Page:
Thirdly, while it is understandable that Borno’s authorities seek to close IDP camps after almost a decade of delivering humanitarian assistance, and send IDPs and refugees home, they should review their stabilisation policy. Returning the displaced to enclaves under government control risks exposing them to ISWAP or putting them in the crossfire. While returns are feasible in certain areas, they are simply not yet possible in others. Some camps must therefore be kept open for IDPs who prefer to stay there, so that they are out of harm’s way when military operations, including aerial campaigns, pick up, and so that ISWAP is denied the opportunity to exploit them for trade and taxes. As with new defectors, efforts should be made to allow displaced persons to settle more permanently in or around Maiduguri, and they should be encouraged to participate in the local economy. Both international partners and the federal authorities should help Borno authorities in that endeavour.

A general view of Bakassi camp, an IDP camp on the outskirts of Maiduguri, north-eastern Nigeria, in December 2018. In late 2021, the government committed to close all IDP camps in Maiduguri, in line with its resettlement program. CRISIS GROUP / Jorge Gutierrez Lucena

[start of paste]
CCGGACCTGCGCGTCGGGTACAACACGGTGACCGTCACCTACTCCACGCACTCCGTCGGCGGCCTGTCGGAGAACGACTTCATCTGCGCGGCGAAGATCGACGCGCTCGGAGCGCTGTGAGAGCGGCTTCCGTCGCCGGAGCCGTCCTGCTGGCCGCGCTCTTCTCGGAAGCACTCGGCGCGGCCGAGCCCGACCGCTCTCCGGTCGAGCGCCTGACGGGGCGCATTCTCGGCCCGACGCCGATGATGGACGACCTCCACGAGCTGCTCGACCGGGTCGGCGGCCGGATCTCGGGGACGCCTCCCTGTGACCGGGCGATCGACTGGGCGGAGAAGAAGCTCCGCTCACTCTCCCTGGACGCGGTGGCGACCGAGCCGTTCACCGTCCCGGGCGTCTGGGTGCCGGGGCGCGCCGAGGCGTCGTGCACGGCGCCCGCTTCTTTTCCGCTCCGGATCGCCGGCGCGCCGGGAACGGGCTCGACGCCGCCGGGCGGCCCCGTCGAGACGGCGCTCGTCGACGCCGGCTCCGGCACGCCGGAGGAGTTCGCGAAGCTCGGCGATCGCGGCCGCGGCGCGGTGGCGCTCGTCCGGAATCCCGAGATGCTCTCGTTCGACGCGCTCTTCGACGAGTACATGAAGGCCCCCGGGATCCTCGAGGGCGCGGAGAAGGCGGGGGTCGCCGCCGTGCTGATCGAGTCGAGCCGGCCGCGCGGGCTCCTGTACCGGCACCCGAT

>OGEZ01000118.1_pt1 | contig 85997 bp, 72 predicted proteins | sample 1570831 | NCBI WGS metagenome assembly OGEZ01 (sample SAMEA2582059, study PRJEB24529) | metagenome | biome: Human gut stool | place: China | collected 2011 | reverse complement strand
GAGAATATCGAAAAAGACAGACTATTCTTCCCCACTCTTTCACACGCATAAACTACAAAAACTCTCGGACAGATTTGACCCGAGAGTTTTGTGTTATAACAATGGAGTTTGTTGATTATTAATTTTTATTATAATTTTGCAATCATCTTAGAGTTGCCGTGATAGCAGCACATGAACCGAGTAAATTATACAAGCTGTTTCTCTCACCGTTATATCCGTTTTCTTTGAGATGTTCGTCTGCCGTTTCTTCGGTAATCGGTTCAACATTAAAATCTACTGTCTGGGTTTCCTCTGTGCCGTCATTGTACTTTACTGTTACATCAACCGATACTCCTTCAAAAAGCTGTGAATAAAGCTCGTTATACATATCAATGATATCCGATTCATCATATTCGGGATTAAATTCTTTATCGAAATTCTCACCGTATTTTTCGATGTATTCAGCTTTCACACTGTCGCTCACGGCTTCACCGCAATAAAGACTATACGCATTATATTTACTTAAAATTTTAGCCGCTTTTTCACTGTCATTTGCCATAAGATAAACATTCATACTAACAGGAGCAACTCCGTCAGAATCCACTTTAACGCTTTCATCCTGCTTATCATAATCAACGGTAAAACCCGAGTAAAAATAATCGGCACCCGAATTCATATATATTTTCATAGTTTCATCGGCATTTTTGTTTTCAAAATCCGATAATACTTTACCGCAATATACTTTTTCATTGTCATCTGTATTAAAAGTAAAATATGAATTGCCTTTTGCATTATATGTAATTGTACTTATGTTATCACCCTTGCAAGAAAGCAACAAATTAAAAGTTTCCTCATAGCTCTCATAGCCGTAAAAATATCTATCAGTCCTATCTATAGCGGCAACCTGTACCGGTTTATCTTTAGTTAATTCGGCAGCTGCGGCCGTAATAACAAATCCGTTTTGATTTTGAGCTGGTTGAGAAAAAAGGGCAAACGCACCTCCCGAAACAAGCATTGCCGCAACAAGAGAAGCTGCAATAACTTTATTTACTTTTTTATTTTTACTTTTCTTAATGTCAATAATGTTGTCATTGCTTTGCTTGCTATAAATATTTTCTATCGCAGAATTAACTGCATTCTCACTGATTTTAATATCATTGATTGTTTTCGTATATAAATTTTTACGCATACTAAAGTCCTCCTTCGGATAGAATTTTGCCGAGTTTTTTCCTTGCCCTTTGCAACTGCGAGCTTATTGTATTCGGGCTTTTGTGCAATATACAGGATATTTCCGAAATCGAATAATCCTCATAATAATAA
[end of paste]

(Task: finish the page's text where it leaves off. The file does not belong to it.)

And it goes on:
Fourthly, while the military’s frustration with ISWAP’s resource-generating methods is understandable, civilians who engage with ISWAP in order to work their fields, maintain their herds or trade at local markets should not be treated as criminals. While security forces may need to close down trade routes and markets temporarily in urgent circumstances, they should not target these places for destruction. On a more general note, while the military’s air capacity is a crucial resource, it should be used with discrimination – taking great pains to avoid civilians and civilian objects – all the more as the Nigerian military does not have trained spotters who can guide airstrikes with precision.

Finally, ISIS’s support plays a role in ISWAP’s success, helping it improve its operations and manage its internal tensions. Authorities must step up efforts to curb this assistance, in all the forms it takes, from remote advice to visits by ISIS envoys to financial transfers. To the end, the MNJTF countries and their international partners will need to redouble their intelligence efforts and better share information with one another.